complicated and our future often seems uncertain it helps us to remember and
recognize the blessings we have received in the past. A humorous little poem puts it this way:
There was a Daschshund once so long,
He hadn’t any notion
How long it took to notify
His tail of his emotions.
And so it happened
While his eyes were
Filled with woe and sadness,
His little tail went wagging on
Because of previous gladness.
Just like the little Daschshund
remembering “previous gladness” can give us . . . strength to meet present
challenges.” [Jeanie McAllister, A Singular Life, Deseret Book,
Before meeting Goliath, David looked
back, saying, “The Lord that delivered me out of the paw of the lion, and out
of the paw of the bear, he will deliver me out of the hand of the Philistine.”
(1 Samuel 17:37)
Ammon recalled God’s mercy to him during
his mission to the Lamanites, “Now when our hearts were depressed, and we were
about to turn back, behold, the Lord comforted us, and said: Go amongst thy
brethren, the Lamanites, and bear with patience thine afflictions, and I will
give unto you success . . . . Now behold, we can look forth and see the fruits
of our labors, and are they few? I say
unto you, Nay, they are many . . . . blessed be the name of my God, who has
been mindful of us.” (Alma 26:27, 31, 36)
President Eyring teaches a simple yet
profound principle that each of us may practice to help us increase our ability to recognize how
merciful the Lord has been in our life in this Mormon Message. Elder Eyring: O Remember, Remember
“When our children were very small, I
started to write down a few things about what happened every day . . . I wrote
down a few lines everyday for years. I
never missed a day no matter how tired I was or how early I would have to start
the next day. Before I would write, I
would ponder this question: “Have I seen
the hand of God reaching out to touch us or our children or our family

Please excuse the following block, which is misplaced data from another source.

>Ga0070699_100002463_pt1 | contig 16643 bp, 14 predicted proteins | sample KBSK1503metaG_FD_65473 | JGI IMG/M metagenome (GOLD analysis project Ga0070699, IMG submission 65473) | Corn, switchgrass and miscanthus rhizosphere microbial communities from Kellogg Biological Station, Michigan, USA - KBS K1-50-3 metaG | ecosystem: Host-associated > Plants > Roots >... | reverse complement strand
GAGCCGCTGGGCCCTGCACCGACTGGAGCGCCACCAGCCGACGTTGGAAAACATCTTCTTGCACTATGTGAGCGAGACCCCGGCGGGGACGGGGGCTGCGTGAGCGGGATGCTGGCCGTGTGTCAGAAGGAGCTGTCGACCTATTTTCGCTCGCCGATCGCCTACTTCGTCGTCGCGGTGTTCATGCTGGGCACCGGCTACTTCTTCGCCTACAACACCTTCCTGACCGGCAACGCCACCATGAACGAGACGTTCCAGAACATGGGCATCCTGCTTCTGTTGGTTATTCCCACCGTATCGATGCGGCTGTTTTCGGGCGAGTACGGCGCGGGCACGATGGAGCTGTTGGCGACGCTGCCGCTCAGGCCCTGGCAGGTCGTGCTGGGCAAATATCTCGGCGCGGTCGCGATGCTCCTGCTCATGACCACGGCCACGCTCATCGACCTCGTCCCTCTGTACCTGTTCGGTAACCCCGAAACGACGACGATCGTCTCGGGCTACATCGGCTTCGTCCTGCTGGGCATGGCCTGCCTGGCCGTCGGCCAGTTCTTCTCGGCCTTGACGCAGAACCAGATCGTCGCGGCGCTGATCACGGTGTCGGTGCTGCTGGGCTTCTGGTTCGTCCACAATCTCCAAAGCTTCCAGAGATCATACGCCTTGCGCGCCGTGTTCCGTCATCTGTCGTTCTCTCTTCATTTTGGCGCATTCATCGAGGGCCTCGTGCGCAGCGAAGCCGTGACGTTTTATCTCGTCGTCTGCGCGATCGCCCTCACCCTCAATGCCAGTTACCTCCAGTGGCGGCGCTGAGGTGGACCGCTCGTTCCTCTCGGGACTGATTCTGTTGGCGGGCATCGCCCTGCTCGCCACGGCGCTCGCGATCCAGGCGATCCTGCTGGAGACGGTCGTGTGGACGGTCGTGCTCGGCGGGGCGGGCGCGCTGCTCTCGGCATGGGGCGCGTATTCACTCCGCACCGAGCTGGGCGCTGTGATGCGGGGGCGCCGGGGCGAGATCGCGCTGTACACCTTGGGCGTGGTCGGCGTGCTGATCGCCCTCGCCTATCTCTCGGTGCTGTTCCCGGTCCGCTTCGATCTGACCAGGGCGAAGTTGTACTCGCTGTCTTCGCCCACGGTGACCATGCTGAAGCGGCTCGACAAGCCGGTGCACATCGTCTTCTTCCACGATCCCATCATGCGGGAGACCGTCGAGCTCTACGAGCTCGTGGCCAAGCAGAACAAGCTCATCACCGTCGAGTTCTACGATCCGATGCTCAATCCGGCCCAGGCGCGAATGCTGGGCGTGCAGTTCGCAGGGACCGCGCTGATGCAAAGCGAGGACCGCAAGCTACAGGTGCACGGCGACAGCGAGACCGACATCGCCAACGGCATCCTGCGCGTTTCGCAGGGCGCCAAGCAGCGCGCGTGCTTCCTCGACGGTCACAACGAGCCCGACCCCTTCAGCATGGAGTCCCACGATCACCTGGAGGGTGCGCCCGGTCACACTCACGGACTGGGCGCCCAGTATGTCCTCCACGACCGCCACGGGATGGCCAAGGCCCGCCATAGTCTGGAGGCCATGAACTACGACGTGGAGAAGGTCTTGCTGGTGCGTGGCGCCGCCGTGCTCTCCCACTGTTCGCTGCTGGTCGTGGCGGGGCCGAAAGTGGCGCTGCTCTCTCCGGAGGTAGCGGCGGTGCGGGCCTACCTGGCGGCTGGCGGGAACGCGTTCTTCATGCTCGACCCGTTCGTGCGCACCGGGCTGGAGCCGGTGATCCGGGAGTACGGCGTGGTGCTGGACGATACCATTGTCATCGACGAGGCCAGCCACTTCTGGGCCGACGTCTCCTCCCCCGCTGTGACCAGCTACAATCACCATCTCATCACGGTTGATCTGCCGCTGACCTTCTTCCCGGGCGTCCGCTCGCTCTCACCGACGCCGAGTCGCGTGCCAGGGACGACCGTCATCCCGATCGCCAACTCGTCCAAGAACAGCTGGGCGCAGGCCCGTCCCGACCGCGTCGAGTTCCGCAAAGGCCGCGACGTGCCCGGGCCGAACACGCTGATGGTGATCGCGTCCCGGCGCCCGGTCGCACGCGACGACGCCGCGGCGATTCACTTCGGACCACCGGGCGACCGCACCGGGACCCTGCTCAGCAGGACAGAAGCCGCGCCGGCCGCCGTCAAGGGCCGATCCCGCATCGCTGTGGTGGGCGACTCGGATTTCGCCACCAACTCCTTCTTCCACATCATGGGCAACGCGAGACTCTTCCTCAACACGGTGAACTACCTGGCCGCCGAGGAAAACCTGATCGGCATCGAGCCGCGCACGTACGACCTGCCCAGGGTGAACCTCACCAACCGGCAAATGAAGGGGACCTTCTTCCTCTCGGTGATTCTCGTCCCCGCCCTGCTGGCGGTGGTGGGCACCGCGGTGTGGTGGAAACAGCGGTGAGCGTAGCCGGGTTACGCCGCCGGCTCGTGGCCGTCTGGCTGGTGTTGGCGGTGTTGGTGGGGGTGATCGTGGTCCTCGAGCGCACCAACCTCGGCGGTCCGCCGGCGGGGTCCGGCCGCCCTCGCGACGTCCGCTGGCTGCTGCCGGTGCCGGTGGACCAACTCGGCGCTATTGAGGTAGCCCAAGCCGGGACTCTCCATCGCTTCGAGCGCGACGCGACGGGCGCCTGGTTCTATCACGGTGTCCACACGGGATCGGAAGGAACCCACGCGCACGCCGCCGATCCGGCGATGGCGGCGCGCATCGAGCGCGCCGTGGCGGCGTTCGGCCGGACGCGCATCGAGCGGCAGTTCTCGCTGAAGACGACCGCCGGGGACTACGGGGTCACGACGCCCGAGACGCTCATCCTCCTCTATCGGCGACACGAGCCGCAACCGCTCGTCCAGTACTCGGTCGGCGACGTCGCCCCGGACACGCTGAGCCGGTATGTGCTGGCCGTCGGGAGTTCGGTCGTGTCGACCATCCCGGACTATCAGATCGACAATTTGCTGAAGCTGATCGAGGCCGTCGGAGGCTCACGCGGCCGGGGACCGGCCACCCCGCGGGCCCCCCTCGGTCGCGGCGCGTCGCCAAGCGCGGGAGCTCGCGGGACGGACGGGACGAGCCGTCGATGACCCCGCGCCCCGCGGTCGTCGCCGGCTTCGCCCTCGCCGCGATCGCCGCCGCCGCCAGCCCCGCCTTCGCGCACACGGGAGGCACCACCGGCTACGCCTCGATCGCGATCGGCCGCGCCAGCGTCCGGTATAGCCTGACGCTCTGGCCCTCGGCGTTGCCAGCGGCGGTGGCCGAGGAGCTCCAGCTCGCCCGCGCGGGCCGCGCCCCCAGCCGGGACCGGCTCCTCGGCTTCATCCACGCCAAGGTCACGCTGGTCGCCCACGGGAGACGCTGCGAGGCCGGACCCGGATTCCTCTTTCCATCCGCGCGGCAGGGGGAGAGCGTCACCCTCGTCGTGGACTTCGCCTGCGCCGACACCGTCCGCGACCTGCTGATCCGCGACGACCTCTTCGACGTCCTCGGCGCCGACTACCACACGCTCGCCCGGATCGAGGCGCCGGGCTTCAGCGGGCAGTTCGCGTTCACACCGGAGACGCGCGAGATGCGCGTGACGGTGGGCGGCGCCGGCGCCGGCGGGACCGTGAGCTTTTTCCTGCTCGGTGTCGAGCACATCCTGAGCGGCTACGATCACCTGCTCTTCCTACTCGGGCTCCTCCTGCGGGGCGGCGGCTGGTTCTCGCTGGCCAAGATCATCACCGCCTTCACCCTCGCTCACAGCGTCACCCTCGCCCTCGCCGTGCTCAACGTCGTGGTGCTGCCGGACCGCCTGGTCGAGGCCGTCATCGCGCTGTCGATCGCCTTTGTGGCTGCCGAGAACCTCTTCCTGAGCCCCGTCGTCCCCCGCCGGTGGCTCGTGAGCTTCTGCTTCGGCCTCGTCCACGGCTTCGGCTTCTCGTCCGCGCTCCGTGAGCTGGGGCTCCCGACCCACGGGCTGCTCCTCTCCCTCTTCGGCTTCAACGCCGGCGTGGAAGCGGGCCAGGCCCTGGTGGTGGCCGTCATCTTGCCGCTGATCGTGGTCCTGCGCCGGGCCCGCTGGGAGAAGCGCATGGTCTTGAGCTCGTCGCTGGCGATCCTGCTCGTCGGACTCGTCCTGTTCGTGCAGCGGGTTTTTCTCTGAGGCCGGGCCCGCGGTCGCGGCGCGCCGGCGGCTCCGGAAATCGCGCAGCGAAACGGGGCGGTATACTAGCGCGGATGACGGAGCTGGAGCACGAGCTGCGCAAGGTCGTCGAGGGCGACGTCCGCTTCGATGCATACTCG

today? As I kept at it, something began
to happen. As I would cast my mind over
the day, I would see evidence of what God had done for one of us that I had not
recognized in the busy moments of the day.
As that happened, and it happened often, I realized that trying to
remember had allowed God to show me what He had done.” [Henry
B. Eyring, “O Remember, Remember”, Ensign,
Nov 2007, 65-69]
Sister Chieko Okazaki related the story
of an old missionary couple from a Protestant denomination who had been working
in Africa for many years and were returning to New York City to retire. With no pension and broken in health, they
were discouraged and fearful of the future.
They happened to be booked on the same ship as the President of the
United States [Teddy Roosevelt] who was returning from a big-game hunting
expedition. They watched the passengers
trying to glimpse the great man, the crew fussing over him . . .
At the dock in New York a band was
waiting to greet the President . . . But the missionary couple slipped off the
That night in a cheap (apartment) flat
they found on the East Side, the man’s spirit broke. He said to his wife, “I can’t take this. God is not treating us fairly.” His wife suggested he go into the bedroom and
tell the Lord.
A short time later he came out of the
bedroom with a face completely changed.
His wife asked, “Dear, what happened?”
“The Lord settled it with me,” he
said. “I told him how bitter I was that
the President should receive this tremendous homecoming, when no one met
us when we returned home. And when I
finished, it seemed as if the Lord put his hand on my shoulder and said, “But
you’re not home yet.”
Elder Maxwell said that God “is in the
details of our lives”. “He knows you
perfectly, just as Jesus knew the woman of Samaria, whom he quizzed as to her
belief in the Messiah. She said, “I know
that Messias cometh . . .” when he is come, he will tell us all things.” And Jesus said, “I that speak unto thee am
he.” And she went back to her village
all excited and said she’d found the Messiah, and then, significantly, she said
to the villagers, “He told me all that ever I did.” (See John 4:25-26, 39-42) [Neal A. Maxwell,
“Called to Serve” 27 March 1994 BYU Speeches]
“I testify to you that God has known you
individually . . . for a long, long time (see D&C 93:23). He has loved you for a long, long time. He not only knows the names of all the stars,
He knows your names and all your heartaches and your joys” [Neal
A. Maxwell, “Remember How Merciful the Lord Hath Been”, Ensign, May 2004, 44-46]
When I was in my early 30’s I was what I
liked to call an “unclaimed treasure”.
Others, less sensitive probably referred to me as an “old maid” – the